Monday, December 30, 2013

Folk Medicine: A New England Almanac of Natural Health Care From A Noted Vermont Country Doctor

DC Jarvis' book is like a bible to our naturopath.  (She picks it up and references it almost every visit I make.)  It's practical Vermont folk medicine essentially, and there's plenty of examples of certain protocols.  I will say, as a simple take-a-way, that you could just add a few things to essentially be in the proactive clear as regards much of what he talks about.
Local raw honey, apple cider vinegar (the good stuff like Bragg's), lugols/iodine, kelp and castor oil are the main things.  I kinda like the ACV combine with the honey with hot water poured in.  It's a bit like warm apple cider.  We're already doing the lugols in a juice from time to time, and fortunately I have castor oil around (for remedies and soap-making reasons).  I guess kelp is next.

The Parent's Tao Te Ching: Ancient Advice for Modern Parents

William Martin wrote this amazing book.  I saw a page on a facebook meme passed around from amazed person to person and decided to find the source and read it.  It's not long at all.  Martin took what Lao Tzu taught in the Tao Te Ching and set it into simple words/verse on the area of parenting.  The actual Tao Te Ching is super simple, and Martin didn't want to take away the essence by making it a typical theory/practice/parenting book.  For a parenting book, this one is very short/simple.  There's tons of meat to it though.  I could feel the transformative aspects almost coming off the page, wow.  It felt a little like the effects of meditation.

Sunday, December 22, 2013

Christmas Preparations

Each night, we've been working on things for our friends and family.

Last night was Eric's fudge and a sleep shirt with art.  From E: a puppy dog (back side of shirt, using iron-on transfer stuff).
 From Z: The gals from "Frozen" since Papa's softest-sweatshirt-ever! was a nice icy blue.

Tonight, it's peppermint bark and another sleep shirt with art.  For another Papa, the favorite team.  I'm quite impressed with Z's artwork here!
The girls made lots of gift bags this year.  We got plain white ones from Michaels, did chalk pastels and marker drawings and text on many plus attached items like dried oranges with cloves, candy canes made from pipe cleaners, trees decorated from any art medium you can think of and doilies that had the watercolor treatment a la snowflakes.

We painted a lot of wooden ornaments and ceramic ones (also from Michaels) to gift.  Some of our dear ones have some of Cliff's Jarhead Jellies (with hot peppers in some cases).  We utilized Taproot's Print Shop for a gift or two.  We're huge fans of Phoebe Wahl, and we know that some of our friends are too.

Gel sniffers are a new one this year.  They won't look like anything special; but with the high quality doTERRA essential oils, they'll smell like a million bucks (and have healing qualities).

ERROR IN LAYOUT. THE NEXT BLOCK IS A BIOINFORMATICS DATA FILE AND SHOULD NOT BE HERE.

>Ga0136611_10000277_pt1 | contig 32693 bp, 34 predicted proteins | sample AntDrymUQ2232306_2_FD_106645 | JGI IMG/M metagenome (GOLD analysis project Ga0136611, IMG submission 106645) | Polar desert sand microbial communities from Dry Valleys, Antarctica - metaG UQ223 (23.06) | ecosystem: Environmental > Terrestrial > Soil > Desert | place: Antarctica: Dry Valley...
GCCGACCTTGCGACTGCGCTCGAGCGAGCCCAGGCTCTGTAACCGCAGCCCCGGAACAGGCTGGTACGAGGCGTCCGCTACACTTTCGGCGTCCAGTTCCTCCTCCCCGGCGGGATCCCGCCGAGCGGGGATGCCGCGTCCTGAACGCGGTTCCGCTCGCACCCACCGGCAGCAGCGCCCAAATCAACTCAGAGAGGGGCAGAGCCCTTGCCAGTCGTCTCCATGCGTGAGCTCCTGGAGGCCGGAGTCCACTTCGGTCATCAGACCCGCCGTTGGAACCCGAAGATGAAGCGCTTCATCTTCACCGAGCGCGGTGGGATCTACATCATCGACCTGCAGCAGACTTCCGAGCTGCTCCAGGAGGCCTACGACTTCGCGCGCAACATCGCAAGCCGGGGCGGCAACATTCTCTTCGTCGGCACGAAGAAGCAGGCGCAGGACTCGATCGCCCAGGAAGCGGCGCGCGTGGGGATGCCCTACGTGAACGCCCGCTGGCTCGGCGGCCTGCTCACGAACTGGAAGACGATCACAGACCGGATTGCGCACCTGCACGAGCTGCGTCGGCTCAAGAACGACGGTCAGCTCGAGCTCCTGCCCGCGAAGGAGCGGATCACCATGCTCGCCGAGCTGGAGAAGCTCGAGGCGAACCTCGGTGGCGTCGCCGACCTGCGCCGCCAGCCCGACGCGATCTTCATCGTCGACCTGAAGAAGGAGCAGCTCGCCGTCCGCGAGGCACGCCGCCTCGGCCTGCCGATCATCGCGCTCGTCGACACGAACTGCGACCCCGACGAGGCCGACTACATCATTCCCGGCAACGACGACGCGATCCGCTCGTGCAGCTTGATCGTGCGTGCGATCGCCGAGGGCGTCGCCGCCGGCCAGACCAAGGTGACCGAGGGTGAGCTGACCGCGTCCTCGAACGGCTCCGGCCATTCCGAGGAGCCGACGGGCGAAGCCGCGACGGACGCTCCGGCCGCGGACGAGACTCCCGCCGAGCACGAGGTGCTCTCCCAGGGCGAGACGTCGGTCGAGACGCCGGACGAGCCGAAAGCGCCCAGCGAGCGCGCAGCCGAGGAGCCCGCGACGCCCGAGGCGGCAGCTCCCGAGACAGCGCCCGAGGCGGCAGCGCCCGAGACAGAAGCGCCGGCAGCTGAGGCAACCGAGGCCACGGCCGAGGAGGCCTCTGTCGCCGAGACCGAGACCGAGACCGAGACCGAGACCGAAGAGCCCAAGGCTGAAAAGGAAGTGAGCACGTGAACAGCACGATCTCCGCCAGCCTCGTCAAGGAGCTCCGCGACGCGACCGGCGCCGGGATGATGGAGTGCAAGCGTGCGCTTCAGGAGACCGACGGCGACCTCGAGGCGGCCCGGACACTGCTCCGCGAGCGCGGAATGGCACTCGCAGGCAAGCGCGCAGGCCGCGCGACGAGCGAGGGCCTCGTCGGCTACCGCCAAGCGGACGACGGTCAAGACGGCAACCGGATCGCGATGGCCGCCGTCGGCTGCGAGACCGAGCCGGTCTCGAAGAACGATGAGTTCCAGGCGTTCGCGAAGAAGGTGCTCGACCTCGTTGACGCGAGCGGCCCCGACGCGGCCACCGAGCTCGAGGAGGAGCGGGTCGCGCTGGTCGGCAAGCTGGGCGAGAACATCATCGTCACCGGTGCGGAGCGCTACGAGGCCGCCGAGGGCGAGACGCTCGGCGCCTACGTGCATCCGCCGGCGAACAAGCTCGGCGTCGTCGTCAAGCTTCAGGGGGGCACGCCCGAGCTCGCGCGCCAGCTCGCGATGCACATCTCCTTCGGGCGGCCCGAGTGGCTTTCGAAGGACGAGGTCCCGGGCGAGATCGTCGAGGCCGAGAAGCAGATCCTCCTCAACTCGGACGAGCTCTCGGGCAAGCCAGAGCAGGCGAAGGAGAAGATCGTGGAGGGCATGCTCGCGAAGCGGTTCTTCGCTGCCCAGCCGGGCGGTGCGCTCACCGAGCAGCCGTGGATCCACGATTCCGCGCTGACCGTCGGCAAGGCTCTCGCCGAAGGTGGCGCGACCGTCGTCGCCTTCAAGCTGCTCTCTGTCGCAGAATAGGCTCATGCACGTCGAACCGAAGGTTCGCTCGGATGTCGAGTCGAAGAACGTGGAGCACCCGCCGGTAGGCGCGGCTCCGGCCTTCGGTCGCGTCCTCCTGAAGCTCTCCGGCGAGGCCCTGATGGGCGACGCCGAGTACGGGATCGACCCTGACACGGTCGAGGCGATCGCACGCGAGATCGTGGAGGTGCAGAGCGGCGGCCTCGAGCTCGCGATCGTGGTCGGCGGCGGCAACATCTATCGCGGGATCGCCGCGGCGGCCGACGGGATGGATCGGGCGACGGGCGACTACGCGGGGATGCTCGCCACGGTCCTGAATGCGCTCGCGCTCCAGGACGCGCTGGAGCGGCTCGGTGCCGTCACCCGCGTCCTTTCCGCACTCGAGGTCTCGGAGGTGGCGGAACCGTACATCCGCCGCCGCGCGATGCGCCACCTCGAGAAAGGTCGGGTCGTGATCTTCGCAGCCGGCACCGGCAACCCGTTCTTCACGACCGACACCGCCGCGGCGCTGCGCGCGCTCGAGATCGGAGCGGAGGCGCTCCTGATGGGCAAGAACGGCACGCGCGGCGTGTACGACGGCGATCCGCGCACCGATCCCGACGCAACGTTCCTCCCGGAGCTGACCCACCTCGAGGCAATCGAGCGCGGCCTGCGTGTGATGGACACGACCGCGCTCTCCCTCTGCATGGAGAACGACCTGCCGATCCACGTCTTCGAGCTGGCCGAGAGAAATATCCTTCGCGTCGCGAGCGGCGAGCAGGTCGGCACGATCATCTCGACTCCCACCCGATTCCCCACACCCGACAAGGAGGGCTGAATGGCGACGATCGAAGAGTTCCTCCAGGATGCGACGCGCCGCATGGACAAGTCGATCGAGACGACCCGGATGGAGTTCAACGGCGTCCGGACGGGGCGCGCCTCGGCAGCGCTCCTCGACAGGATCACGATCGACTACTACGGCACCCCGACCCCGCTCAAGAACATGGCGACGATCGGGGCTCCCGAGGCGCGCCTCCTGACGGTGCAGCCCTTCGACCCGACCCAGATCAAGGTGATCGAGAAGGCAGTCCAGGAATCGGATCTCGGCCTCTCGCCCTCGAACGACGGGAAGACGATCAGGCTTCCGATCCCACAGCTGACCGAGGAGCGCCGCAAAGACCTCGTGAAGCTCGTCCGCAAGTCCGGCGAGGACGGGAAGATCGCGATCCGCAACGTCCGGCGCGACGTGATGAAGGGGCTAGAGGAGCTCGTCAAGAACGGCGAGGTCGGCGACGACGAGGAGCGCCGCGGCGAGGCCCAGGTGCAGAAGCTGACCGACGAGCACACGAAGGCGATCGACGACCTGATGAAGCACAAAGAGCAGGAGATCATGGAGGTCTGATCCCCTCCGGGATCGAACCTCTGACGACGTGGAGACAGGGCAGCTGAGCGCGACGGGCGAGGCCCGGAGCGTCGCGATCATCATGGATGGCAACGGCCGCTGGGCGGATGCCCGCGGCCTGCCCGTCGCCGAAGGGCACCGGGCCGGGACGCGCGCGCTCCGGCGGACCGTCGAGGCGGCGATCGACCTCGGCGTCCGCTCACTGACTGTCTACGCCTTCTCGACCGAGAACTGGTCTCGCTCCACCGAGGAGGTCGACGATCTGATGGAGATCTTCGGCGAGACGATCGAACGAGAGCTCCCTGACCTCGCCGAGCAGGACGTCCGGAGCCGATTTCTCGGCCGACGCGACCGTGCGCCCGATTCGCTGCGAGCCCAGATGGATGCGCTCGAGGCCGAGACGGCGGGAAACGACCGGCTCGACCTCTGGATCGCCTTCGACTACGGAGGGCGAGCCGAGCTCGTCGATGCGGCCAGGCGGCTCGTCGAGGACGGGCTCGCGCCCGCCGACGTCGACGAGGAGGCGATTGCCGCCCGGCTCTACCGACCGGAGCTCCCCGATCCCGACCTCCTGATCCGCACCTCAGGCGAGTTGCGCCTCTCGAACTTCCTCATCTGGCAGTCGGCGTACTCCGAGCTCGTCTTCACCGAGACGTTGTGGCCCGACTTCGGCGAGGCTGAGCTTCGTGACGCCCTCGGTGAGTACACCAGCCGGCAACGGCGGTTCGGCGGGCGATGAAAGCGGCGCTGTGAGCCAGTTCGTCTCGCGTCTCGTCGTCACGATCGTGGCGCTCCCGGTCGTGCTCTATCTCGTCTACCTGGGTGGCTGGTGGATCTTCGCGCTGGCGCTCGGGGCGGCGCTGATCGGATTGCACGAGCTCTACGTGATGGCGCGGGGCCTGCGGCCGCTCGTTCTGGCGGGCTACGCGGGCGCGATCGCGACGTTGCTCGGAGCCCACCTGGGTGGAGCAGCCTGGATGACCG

We have plants to give too.  They're little offshoots of some of our favorite air-cleaning, oxygen-giving, indoor plants.  This has been a fun endeavor in that we got to see the roots grown of most of these in water when we clipped them.  They have been beautiful decor, if you will, while we got them ready to share.

I have just recently ordered my soap-making supplies (and candle making supplies, woo hoo--new project).  I'm sure they'll be a happy addition to a normal Winter day.

Sunday, December 15, 2013

Anna Breytenbach

I just wanted to share an interesting resource and experience from South Africa.  It touched me deeply that our world is so connected and communicative.  This video is an exerpt from the larger documentary about her work.
Anna Breytenbach does a lot of healing work for and with animals (and even plants I think).  I was really struck by her experiences.

Saturday, November 9, 2013

In great news: Arcade Fire!

I feel like my 20-something year old, music-obsessed fan self again.  Can't get enough Arcade Fire.  Now, the other three albums rock, no lie--each one is fabulous.  And as this fourth came out, I wondered if they could keep it up?  Yowzah, they can.  Whoop!  They shine live so here's a taste:
The thing that just gets me over and over is how versatile each member of the band is--how many instruments they play, their rolls in writing, recording and producing music, their vast array of odd past training that makes them who they are.  You have all "sorts" of student artists among them (film, contemporary dance, orchestra, literature, religion), and they end up a great indie rock band.  There's amazing fusion in their work.  I think synthesis is one of my greatest joys in the arts (and really anything) so when Regine pulls out a hurdy gurdy I just get excited.  When the bassist becomes the drummer or a violinist switches to keyboards, I get excited.